clmbr wrote:I remember being a few times on the summit in whiteout and being scared of taking the wrong way down, which would basically be a dead end.
I was there with friends from work climbing the Coleman Deming, a route I was intimately familiar with from guiding it many times. Hanging out at the glacier camp after summiting, slowly packing our stuff, we ran into a group of sunburnt lads, on hour 22 of their one day climb of the CD. They had summited and descended the Easton, only to realize their mistake and had to re-summit and descend the CD. Ouch.
I used to climb Baker several times and always considered that mountain quite dangerous due to its heavily crevassed glaciers, some steep rocks, and very unreliable weather, at least when I was there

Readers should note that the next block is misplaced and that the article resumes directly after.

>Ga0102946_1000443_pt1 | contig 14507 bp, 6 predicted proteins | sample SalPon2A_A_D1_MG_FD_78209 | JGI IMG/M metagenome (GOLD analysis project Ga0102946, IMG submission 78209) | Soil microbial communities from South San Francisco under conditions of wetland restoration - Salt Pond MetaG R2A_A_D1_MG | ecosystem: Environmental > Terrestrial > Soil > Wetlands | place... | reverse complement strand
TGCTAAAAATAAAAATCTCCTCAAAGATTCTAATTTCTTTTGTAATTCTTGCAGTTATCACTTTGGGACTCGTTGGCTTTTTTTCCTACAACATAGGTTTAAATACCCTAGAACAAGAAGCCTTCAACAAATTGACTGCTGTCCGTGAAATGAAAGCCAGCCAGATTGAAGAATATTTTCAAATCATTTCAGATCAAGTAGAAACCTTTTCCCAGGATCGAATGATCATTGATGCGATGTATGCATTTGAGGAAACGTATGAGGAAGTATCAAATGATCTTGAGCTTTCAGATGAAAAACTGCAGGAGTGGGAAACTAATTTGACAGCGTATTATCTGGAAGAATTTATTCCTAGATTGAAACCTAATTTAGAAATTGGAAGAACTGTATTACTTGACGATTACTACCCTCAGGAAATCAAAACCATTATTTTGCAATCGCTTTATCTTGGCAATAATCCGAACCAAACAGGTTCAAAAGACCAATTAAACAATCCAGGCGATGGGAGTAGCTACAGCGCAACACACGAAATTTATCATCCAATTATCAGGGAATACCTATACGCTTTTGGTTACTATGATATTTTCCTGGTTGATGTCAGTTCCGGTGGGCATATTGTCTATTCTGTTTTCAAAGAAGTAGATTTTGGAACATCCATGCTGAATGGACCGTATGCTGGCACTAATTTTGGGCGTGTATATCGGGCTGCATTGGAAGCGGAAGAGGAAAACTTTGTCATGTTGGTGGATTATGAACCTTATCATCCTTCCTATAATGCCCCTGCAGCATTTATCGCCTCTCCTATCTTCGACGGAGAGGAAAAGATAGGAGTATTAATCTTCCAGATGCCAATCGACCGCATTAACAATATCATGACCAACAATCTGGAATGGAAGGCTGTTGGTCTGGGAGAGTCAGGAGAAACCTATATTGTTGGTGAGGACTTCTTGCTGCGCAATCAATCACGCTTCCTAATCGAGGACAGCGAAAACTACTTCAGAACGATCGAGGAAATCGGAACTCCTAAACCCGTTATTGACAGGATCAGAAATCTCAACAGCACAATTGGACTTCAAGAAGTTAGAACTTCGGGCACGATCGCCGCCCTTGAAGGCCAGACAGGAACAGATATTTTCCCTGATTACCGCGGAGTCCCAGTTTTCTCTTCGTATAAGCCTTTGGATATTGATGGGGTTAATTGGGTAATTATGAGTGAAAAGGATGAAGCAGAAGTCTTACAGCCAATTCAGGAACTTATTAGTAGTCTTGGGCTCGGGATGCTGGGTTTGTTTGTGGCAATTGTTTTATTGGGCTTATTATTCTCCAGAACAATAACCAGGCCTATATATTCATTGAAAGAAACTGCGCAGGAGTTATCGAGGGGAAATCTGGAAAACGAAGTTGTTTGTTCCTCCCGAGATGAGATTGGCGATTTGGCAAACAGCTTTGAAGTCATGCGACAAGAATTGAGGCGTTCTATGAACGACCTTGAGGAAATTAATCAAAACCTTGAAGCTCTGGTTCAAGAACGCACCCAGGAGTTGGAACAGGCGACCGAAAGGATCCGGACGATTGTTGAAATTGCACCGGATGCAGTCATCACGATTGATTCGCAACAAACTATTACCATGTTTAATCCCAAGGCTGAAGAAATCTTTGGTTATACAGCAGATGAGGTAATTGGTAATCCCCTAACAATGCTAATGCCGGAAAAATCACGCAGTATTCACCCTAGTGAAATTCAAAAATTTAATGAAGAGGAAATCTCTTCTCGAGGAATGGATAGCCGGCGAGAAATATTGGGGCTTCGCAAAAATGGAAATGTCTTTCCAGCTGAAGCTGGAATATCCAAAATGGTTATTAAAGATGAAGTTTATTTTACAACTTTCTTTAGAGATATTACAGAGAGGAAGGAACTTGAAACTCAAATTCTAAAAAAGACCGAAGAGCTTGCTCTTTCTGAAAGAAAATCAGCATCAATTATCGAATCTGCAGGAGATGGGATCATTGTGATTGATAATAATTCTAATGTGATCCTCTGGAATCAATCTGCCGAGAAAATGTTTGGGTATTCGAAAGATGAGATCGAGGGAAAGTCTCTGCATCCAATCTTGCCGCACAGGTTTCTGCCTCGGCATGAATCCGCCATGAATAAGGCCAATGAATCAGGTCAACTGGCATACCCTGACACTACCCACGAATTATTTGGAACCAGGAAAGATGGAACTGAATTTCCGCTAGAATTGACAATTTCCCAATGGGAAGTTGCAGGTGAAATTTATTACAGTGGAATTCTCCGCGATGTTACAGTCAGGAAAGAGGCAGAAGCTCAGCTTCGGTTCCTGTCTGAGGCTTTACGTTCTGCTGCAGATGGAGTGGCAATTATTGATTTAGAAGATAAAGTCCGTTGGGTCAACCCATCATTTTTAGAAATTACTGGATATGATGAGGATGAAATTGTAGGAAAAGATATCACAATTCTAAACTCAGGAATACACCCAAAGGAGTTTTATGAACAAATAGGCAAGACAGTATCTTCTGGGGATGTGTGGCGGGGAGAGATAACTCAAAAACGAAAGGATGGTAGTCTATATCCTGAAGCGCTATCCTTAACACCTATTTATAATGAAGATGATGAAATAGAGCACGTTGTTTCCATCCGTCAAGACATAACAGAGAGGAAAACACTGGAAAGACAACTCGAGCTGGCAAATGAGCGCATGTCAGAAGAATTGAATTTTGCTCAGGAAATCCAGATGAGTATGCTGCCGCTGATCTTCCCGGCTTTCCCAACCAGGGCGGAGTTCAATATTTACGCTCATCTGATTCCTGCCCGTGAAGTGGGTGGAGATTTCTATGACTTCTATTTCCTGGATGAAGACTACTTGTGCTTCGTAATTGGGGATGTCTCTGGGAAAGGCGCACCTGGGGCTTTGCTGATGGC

I always considered the hazards on Baker to be equal to Rainier, minus the extreme altitude of course. I’ve climbed the Coleman Headwall, the most continuously steep route on Baker, and the route the skier died on. At roughly 9k there was a serac band, unavoidable, 50 meters high and dead vertical. We climbed a chimney making the climbing quite reasonable. The remaining route to the summit plateau was a consistent 50-60 degree grade with a few crevasses. It was all definitely ‘no fall’ territory. I know from photos that the route changes character and difficultly year to year, but I wonder if the serac band was the cliff mentioned in the newspaper article.